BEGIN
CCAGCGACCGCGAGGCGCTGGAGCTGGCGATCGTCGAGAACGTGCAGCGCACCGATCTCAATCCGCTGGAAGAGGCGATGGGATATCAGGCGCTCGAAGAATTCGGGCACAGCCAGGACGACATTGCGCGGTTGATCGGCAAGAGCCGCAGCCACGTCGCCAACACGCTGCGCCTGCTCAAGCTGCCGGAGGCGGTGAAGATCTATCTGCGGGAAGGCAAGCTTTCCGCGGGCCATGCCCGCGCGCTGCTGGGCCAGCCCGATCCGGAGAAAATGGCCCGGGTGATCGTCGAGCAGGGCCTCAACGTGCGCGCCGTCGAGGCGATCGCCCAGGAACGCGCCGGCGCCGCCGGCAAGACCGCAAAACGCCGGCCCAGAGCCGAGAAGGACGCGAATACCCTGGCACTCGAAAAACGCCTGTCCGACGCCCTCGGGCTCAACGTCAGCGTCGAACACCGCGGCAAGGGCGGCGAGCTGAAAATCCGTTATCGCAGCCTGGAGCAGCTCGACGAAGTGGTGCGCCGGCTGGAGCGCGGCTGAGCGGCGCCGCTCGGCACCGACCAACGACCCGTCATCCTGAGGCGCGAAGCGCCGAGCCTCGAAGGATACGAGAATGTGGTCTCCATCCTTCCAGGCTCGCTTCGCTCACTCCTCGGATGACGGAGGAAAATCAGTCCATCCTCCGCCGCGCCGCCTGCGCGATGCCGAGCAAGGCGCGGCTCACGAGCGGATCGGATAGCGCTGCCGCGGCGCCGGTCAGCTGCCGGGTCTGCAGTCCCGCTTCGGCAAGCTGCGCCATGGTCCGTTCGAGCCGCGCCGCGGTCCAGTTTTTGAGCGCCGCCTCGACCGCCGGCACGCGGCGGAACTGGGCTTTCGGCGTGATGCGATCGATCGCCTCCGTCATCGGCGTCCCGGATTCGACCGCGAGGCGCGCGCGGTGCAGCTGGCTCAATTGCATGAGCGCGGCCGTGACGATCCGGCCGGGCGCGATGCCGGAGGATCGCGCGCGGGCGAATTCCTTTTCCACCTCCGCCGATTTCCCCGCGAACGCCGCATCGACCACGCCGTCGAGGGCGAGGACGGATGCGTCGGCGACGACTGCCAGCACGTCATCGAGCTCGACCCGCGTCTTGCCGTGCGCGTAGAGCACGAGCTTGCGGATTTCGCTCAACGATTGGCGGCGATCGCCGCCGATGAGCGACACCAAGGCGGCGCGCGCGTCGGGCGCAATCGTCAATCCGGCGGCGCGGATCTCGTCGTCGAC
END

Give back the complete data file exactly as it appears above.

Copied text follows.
CCAGCGACCGCGAGGCGCTGGAGCTGGCGATCGTCGAGAACGTGCAGCGCACCGATCTCAATCCGCTGGAAGAGGCGATGGGATATCAGGCGCTCGAAGAATTCGGGCACAGCCAGGACGACATTGCGCGGTTGATCGGCAAGAGCCGCAGCCACGTCGCCAACACGCTGCGCCTGCTCAAGCTGCCGGAGGCGGTGAAGATCTATCTGCGGGAAGGCAAGCTTTCCGCGGGCCATGCCCGCGCGCTGCTGGGCCAGCCCGATCCGGAGAAAATGGCCCGGGTGATCGTCGAGCAGGGCCTCAACGTGCGCGCCGTCGAGGCGATCGCCCAGGAACGCGCCGGCGCCGCCGGCAAGACCGCAAAACGCCGGCCCAGAGCCGAGAAGGACGCGAATACCCTGGCACTCGAAAAACGCCTGTCCGACGCCCTCGGGCTCAACGTCAGCGTCGAACACCGCGGCAAGGGCGGCGAGCTGAAAATCCGTTATCGCAGCCTGGAGCAGCTCGACGAAGTGGTGCGCCGGCTGGAGCGCGGCTGAGCGGCGCCGCTCGGCACCGACCAACGACCCGTCATCCTGAGGCGCGAAGCGCCGAGCCTCGAAGGATACGAGAATGTGGTCTCCATCCTTCCAGGCTCGCTTCGCTCACTCCTCGGATGACGGAGGAAAATCAGTCCATCCTCCGCCGCGCCGCCTGCGCGATGCCGAGCAAGGCGCGGCTCACGAGCGGATCGGATAGCGCTGCCGCGGCGCCGGTCAGCTGCCGGGTCTGCAGTCCCGCTTCGGCAAGCTGCGCCATGGTCCGTTCGAGCCGCGCCGCGGTCCAGTTTTTGAGCGCCGCCTCGACCGCCGGCACGCGGCGGAACTGGGCTTTCGGCGTGATGCGATCGATCGCCTCCGTCATCGGCGTCCCGGATTCGACCGCGAGGCGCGCGCGGTGCAGCTGGCTCAATTGCATGAGCGCGGCCGTGACGATCCGGCCGGGCGCGATGCCGGAGGATCGCGCGCGGGCGAATTCCTTTTCCACCTCCGCCGATTTCCCCGCGAACGCCGCATCGACCACGCCGTCGAGGGCGAGGACGGATGCGTCGGCGACGACTGCCAGCACGTCATCGAGCTCGACCCGCGTCTTGCCGTGCGCGTAGAGCACGAGCTTGCGGATTTCGCTCAACGATTGGCGGCGATCGCCGCCGATGAGCGACACCAAGGCGGCGCGCGCGTCGGGCGCAATCGTCAATCCGGCGGCGCGGATCTCGTCGTCGAC